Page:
Although she never declared victory, her opponent conceded, so 38th Assembly District candidate Christy Smith has begun the process of becoming Assemblywoman Christy Smith (D-Santa Clarita).
She’s been in Sacramento since Tuesday and will be there through at least the Dec. 3 swearing-in. But between now and the Jan. 7 start of the legislative session, she has much to do.
This includes finding office space, assembling a staff, attending orientation and training sessions, and taking meetings with various local business and governmental leaders.
She’s getting a late start because it took some time after the election for it to be clear that she had defeated Dante Acosta (the latest total, according to the Secretary of State’s website, has her ahead by 5,164 votes, or 2.8 percentage points; the final totals won’t be certified until early next month).
“I’m in sort of this limbo transition stage at this point until I’m official-official,” she said Monday. “Because my race ended later because we didn’t know the final result, some of the newer members have already gone up for training, so my situation is a little bit unusual.”
That “training” includes how to find office space, which is no easy matter, she’s discovering. She can’t automatically assume Acosta’s former office because it depends on the lease, she said. There also are budgetary concerns, human-resources issues and staffing to figure out, but she’s learning that the Assembly’s Committee on Rules governs various operational and logistical aspects.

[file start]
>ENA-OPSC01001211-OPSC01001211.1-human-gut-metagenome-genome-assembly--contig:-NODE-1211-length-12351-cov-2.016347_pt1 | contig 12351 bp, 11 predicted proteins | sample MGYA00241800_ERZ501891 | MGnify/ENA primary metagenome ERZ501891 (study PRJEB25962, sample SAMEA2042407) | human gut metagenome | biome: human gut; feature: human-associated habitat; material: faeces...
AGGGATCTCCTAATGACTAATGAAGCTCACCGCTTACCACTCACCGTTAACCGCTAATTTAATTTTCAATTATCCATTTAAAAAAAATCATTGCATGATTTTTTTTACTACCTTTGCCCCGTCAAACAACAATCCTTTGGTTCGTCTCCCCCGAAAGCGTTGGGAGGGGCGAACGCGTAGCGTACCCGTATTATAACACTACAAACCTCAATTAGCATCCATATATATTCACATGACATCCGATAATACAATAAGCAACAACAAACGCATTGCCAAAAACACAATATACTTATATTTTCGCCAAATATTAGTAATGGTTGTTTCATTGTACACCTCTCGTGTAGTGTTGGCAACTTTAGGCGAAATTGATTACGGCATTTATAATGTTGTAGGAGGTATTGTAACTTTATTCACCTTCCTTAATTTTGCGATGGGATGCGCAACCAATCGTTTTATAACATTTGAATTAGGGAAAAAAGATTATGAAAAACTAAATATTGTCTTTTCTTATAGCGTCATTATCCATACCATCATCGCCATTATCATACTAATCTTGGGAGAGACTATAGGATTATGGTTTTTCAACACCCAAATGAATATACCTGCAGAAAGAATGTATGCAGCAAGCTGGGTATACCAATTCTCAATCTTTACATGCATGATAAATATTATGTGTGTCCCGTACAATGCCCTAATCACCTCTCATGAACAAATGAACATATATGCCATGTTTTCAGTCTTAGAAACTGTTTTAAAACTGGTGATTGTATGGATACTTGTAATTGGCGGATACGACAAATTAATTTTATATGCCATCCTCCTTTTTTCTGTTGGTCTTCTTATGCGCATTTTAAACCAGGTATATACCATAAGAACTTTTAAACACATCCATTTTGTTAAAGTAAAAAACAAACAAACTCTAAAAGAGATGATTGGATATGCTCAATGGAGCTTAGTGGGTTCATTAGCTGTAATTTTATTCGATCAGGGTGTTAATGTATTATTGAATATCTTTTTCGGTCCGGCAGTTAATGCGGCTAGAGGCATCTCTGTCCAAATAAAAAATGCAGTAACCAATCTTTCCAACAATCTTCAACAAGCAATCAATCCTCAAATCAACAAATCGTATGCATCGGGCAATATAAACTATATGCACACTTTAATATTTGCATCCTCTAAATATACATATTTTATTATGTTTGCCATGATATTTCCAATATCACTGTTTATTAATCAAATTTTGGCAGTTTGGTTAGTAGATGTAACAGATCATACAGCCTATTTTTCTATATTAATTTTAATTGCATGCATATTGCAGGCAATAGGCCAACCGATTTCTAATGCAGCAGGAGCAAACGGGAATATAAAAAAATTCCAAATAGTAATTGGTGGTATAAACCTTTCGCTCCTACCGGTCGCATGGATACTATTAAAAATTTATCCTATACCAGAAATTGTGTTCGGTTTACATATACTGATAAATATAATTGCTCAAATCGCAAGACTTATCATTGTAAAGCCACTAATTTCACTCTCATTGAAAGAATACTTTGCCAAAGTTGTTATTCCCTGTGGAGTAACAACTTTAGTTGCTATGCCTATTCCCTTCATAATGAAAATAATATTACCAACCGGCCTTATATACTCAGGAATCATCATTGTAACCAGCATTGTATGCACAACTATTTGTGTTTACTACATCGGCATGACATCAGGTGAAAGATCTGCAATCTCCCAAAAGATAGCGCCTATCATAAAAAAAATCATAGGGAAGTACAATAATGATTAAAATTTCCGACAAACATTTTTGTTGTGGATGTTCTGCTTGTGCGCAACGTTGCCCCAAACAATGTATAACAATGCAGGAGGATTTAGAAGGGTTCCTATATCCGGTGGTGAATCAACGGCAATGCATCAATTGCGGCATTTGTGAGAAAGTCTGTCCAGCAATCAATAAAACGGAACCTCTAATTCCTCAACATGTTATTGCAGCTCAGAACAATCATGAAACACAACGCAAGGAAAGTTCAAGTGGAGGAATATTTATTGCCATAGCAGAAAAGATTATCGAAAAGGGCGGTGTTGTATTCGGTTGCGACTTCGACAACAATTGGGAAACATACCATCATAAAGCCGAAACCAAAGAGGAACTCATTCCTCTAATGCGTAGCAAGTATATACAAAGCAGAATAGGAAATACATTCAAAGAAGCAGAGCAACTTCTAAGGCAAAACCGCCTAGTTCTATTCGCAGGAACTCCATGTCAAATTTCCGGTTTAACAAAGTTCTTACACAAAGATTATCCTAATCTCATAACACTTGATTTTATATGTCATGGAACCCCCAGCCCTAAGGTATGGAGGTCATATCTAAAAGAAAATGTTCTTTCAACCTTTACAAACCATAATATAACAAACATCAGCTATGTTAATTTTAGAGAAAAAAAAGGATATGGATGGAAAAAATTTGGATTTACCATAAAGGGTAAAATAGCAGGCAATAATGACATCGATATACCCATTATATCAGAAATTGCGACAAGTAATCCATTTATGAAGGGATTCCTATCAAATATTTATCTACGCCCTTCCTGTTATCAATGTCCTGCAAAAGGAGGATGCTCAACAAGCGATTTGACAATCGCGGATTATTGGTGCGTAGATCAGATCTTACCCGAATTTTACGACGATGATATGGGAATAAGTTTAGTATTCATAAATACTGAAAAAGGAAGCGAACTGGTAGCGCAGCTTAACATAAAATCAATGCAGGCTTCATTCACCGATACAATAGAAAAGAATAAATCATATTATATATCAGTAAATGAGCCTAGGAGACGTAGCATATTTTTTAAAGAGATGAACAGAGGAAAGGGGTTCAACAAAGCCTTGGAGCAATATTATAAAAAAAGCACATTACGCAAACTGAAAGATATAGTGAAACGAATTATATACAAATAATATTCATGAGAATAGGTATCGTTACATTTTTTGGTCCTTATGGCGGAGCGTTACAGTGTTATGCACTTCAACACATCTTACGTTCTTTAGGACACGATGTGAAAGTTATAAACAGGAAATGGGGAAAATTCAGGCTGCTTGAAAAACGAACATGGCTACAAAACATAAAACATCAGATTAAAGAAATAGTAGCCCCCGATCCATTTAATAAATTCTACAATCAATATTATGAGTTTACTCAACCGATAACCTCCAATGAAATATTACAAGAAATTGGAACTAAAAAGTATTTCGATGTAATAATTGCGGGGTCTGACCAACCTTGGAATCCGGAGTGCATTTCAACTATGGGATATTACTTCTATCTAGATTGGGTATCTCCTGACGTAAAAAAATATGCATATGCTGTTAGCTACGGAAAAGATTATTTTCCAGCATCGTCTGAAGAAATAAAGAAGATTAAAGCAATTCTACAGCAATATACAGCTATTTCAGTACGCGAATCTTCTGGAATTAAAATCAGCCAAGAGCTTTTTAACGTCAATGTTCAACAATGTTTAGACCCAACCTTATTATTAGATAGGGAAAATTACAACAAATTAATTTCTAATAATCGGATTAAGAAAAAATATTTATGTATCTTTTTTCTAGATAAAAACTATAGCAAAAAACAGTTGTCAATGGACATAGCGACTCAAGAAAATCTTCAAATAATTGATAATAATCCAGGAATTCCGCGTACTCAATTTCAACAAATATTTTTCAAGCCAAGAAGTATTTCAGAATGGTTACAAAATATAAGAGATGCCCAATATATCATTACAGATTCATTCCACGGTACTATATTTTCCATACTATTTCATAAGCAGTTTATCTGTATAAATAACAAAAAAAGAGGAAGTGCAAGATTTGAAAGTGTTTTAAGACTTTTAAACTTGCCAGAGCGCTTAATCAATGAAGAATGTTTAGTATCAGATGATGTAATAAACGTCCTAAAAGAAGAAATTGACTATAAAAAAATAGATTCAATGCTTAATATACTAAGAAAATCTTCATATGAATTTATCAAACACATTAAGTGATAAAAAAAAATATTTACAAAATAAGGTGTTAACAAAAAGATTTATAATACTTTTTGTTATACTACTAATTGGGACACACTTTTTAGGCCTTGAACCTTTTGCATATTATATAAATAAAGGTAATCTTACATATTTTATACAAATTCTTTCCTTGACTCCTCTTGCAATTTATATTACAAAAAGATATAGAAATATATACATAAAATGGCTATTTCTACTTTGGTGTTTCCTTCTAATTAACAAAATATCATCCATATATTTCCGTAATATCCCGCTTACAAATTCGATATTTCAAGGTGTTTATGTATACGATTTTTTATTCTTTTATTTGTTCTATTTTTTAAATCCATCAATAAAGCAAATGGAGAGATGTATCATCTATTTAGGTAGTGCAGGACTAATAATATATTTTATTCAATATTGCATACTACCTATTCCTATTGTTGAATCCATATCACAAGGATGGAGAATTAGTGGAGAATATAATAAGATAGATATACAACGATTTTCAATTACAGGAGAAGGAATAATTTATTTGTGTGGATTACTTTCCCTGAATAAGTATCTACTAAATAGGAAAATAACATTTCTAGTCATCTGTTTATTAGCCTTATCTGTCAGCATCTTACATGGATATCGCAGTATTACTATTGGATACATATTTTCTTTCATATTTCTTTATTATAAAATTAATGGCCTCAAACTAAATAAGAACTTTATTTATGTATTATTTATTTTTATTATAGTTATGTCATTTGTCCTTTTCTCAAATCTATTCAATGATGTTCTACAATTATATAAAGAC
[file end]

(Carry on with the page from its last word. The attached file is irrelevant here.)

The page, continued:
She’s also learning about the legislative process, which includes writing legislation. She said she did some of that as a Newhall School District board member.
She just started assembling a staff (one person’s helping her, she said) but won’t have anything finalized until her training is complete.
Smith said Acosta has been “very generous in offering his support. At some point, I’ll have the opportunity to do a transition meeting with his staff.”
She also plans numerous meetings with various city councils, economic development corporations and chambers of commerce to hear their concerns and desires; some of those have already been scheduled, she said.
Regardless of these meetings’ outcomes, Smith said the legislative issues she’s ready to tackle immediately are: stopping CEMEX, mitigating any environmental impacts of the high-speed rail project, and ensuring there can’t be another gas leak like in Aliso Canyon in 2015.
She said she chose the Santa Clarita designation because “It’s the city where I live. There are so many different named communities in the district, I hate to leave anybody out. Santa Clarita’s my hometown, so that’s what I’m going with.”